Managing Principal Sue Tierney Discusses Coal Plant Retirement in New Research Paper
February 16, 2012
There has been some debate in energy circles about the factors that have prompted the retirement of a growing number of coal-fired plants in the United States. Many have pointed to new clean-air regulations being released by the U.S. Environmental Protection Agency that would require existing plants to reduce their emissions – which could also require costly plant upgrades. However, “the sharp decline in natural gas prices, the rising cost of coal, and reduced demand for electricity are all contributing factors in the decisions to retire some of the country’s oldest coal-fired generating units,” and these trends preceded the EPA’s new air pollution rules, says Managing Principal Susan F. Tierney in a new white paper.
In the research report “Why Coal Plants Retire: Power Market Fundamentals as of 2012,” Dr. Tierney, a power industry expert who has conducted numerous studies on electricity reliability and who has testified frequently on the topic, outlines the economic factors (apart from regulatory concerns) that plant owners must consider as part of their facility retirement decisions. These power market fundamentals include the tighter price differential between natural gas prices and coal prices in recent years, lower demand for electricity due to the sluggish economy and a mild winter across much of the United States, and broader changes in the utilities labor market.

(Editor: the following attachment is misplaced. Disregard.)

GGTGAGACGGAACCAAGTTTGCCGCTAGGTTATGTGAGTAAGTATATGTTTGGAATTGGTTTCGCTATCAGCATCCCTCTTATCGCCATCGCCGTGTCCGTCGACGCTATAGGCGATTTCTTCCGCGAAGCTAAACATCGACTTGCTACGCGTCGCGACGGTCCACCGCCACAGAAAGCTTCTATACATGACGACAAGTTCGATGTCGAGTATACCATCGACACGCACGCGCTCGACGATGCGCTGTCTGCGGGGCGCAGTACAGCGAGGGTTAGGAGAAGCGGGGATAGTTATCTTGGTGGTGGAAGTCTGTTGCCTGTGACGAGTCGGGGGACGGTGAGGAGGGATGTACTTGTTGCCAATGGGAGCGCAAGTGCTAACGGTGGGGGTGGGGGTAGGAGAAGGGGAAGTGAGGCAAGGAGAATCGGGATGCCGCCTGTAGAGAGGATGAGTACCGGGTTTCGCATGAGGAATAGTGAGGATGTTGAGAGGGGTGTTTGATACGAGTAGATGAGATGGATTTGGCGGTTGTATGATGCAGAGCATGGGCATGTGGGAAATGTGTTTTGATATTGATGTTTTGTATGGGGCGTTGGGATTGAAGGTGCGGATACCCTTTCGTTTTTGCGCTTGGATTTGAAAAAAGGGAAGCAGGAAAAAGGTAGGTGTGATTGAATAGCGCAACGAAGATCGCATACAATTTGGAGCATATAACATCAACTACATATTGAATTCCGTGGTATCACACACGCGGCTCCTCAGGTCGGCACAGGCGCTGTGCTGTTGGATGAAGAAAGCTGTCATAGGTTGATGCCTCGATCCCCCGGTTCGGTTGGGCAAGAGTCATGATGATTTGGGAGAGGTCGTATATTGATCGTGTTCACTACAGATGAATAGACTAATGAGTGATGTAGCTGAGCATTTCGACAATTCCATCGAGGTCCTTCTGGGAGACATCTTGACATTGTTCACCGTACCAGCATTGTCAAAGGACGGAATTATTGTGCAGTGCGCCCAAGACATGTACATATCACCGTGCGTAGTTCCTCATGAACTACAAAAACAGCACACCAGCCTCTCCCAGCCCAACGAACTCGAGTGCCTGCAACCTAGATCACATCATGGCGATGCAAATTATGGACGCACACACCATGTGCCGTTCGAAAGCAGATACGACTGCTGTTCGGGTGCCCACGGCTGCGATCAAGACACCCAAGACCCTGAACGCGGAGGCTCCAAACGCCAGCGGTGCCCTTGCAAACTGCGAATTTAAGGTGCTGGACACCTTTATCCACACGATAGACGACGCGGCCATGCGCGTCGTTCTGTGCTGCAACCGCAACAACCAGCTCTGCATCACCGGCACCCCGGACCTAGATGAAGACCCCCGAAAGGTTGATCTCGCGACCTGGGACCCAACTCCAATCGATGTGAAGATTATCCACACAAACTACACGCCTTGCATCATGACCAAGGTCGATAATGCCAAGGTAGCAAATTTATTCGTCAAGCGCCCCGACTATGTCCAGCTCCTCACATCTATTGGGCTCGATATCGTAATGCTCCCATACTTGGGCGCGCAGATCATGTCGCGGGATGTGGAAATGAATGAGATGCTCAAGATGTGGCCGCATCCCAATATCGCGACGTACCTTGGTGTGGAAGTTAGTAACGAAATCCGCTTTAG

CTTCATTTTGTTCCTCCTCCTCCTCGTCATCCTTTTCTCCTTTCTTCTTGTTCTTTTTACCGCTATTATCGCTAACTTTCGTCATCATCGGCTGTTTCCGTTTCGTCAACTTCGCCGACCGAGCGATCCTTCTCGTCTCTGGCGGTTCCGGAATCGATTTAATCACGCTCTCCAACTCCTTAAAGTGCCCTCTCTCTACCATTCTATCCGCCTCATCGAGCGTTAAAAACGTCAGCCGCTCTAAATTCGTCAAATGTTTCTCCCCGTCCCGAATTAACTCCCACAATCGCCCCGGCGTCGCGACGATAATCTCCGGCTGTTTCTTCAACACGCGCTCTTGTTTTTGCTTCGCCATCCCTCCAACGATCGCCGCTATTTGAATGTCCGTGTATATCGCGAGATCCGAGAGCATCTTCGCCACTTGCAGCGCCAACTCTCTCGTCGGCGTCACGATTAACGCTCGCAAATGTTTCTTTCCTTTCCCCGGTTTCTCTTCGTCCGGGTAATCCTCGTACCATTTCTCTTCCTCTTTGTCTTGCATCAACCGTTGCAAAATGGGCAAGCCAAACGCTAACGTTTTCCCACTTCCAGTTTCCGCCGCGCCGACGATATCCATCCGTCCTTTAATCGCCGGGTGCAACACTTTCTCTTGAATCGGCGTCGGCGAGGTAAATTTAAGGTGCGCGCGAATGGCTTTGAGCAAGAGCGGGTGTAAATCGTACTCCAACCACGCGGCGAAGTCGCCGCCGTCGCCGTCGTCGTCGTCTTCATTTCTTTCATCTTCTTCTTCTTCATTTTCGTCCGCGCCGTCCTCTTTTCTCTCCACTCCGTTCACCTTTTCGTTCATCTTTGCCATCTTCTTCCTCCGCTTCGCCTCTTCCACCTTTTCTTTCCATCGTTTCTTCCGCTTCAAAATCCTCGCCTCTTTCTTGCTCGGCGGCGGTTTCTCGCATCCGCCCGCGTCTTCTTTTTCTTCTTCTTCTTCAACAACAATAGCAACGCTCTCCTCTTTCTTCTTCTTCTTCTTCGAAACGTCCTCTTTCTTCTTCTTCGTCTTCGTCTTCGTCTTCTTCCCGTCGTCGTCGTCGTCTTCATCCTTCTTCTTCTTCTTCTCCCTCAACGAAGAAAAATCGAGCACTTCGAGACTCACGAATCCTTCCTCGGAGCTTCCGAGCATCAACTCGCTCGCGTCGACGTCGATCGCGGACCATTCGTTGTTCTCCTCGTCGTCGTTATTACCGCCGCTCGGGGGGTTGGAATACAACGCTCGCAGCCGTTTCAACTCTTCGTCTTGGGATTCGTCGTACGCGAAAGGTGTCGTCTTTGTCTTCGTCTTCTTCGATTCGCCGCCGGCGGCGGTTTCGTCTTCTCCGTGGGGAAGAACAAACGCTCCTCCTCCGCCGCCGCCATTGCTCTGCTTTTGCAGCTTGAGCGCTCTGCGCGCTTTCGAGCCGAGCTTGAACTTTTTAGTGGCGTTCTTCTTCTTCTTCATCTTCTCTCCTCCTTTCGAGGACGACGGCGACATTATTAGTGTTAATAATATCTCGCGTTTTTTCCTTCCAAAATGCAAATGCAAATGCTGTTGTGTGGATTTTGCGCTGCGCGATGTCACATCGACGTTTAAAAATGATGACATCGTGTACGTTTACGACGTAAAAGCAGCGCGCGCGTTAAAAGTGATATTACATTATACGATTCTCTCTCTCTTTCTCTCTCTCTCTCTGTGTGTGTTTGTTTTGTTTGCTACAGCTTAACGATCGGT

“It is these other considerations, beyond EPA’s clean air rules, that have been influencing recent coal plant retirement decisions," Dr. Tierney concludes.
Read the white paper
Read related studies on electricity reliability
Read Dr. Tierney's testimony before a congressional panel on grid reliability
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